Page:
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Dec 28, 2020

The Fuehrer at the University of Jews

Why he was invited to a Jewish educational institution remains a mystery.
The pro-Nazi academic Martin Heidegger at the ceremonial procession for the opening of the winter semester 1933/34 at Freiburg University. [Representative Image]

It was the winter of 1934 or may be the summer of 1936 – the year doesn’t really matter as time and seasons are only a trivial premise of civilisation – when the Fuehrer was invited to the celebrations of the establishment of the Hebrew Jewish University.

Why he was invited to a Jewish educational institution remains a mystery. He, after all, had abhorred the Jews all his childhood and adult life. Maybe he hated Jews even as a foetus. The air was pregnant with rumours; some believed he was invited because the rector of the university wanted to be in the Fuehrer’s good books while others thought that he was insistent that he be invited and no one dare refuse the Fuehrer. The reason of invitation, like the season of invitation, wasn’t important.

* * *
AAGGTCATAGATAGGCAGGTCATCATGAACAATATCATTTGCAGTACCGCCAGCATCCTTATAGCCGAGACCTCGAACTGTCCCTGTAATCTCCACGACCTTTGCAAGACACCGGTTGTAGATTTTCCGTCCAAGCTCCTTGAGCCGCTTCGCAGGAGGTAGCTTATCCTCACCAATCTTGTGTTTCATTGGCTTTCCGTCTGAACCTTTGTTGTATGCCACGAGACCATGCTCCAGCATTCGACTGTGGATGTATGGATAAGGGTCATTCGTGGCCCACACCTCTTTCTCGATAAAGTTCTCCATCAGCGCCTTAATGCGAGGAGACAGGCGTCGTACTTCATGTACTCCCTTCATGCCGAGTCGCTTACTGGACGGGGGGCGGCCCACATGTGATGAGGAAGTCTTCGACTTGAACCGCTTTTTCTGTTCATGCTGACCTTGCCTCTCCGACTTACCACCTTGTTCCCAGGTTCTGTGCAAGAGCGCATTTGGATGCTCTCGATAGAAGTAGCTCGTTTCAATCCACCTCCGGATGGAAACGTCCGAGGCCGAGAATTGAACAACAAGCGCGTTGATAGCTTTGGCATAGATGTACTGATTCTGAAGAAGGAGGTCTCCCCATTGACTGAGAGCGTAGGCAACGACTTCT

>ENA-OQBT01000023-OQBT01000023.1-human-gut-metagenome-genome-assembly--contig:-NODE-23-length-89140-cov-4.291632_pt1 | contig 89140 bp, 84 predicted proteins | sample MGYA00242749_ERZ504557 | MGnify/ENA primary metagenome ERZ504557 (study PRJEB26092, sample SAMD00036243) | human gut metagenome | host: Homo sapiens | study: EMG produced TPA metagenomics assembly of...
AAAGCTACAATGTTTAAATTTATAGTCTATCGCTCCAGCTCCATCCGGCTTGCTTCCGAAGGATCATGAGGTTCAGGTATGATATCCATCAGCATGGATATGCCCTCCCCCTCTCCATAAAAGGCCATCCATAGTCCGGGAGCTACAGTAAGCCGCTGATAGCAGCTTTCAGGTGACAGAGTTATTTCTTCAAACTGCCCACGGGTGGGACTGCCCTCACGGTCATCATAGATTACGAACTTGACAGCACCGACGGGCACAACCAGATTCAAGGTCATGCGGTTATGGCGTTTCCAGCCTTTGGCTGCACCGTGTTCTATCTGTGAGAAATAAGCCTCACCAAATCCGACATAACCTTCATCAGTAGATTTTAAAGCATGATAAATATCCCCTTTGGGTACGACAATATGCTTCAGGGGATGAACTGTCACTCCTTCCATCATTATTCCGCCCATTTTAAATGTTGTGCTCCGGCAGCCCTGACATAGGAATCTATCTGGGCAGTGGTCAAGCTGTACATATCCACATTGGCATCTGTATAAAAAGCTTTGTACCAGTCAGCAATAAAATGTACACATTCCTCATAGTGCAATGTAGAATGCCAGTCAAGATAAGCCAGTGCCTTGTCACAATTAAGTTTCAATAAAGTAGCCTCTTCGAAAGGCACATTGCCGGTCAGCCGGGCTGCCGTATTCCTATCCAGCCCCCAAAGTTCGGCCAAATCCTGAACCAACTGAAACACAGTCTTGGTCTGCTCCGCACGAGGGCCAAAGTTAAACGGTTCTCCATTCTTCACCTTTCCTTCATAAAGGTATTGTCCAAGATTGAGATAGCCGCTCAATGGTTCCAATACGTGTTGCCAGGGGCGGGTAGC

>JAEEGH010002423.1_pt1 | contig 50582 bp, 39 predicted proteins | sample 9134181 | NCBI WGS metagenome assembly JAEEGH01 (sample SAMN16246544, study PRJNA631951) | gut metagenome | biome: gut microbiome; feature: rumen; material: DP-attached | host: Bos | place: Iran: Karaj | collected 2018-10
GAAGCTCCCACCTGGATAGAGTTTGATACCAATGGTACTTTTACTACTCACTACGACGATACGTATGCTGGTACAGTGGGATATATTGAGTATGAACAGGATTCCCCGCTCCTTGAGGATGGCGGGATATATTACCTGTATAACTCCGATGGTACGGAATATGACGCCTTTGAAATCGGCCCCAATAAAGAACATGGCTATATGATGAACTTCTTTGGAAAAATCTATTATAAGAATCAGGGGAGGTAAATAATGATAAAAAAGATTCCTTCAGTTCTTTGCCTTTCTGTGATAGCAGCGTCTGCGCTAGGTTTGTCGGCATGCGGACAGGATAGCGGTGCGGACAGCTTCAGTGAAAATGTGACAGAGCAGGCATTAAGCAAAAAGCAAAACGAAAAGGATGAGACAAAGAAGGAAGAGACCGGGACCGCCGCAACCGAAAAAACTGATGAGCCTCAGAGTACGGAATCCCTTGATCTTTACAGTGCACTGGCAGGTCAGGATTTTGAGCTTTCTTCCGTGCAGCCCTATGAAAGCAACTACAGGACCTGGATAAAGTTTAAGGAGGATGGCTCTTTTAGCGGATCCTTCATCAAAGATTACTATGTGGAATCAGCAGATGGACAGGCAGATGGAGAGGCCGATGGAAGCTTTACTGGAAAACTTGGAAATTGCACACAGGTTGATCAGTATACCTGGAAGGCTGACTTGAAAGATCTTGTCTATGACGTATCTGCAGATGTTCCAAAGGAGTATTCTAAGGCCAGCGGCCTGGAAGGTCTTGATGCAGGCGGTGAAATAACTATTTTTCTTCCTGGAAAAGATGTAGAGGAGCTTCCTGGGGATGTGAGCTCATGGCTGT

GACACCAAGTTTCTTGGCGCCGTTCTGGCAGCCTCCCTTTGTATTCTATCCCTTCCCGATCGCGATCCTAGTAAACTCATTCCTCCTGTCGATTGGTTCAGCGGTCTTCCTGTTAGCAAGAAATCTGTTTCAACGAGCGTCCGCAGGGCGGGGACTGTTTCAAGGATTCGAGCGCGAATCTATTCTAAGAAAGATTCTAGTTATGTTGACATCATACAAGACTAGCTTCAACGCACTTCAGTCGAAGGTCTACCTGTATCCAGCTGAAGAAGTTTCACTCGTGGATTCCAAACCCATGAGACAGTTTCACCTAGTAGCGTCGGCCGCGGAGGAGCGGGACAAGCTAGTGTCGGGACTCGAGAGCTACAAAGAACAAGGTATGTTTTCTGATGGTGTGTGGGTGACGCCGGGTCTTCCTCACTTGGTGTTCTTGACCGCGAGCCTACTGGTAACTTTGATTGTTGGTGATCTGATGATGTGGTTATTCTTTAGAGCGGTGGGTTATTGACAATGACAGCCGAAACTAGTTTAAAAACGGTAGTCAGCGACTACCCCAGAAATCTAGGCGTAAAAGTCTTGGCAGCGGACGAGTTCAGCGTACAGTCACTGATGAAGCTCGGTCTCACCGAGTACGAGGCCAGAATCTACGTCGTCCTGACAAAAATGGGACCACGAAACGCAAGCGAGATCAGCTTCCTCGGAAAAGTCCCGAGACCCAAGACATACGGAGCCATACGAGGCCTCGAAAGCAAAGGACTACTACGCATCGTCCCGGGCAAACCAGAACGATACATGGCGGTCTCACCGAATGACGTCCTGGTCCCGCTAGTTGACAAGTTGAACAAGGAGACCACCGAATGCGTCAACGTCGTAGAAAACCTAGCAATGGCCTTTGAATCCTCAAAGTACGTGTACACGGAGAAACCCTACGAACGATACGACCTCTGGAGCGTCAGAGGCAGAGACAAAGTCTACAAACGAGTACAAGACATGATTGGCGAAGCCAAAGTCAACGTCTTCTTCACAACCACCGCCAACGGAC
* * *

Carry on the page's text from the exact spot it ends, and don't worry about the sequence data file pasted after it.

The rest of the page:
The audience were all ‘virtual’, via the wireless. There were a few lucky ones who made it face to face with the Fuehrer. Even luckier were those who got a chance to sit on the podium. Three of these were worthy of note: the Rector, a Surgeon who was called Dr Pinnacle (he had assumedly reached the pinnacle of his academic career or so went the word), a Policeman (who remained unnamed) and a Rabbit, who sat inside a black hat similar to the ones which magicians have.

The Fuehrer was known for two things: his powerful oratory, and for pulling out a magic trick when least expected. The rabbit was supposedly placed on the podium by the Gestapo agent who had visited the university a couple of days before the Fuehrer’s address. A few wary Jews sat in the general audience too. Most were dressed in traditional attire while some wore black tuxedos with neatly crocheted kippahs sitting comfortably over their skulls. The rector, while introducing the chief guest, said that the Fuehrer’s leadership had ignited hope in the Jewish community. For those attending the function, ‘hope’ lost a little bit of its sheen that day.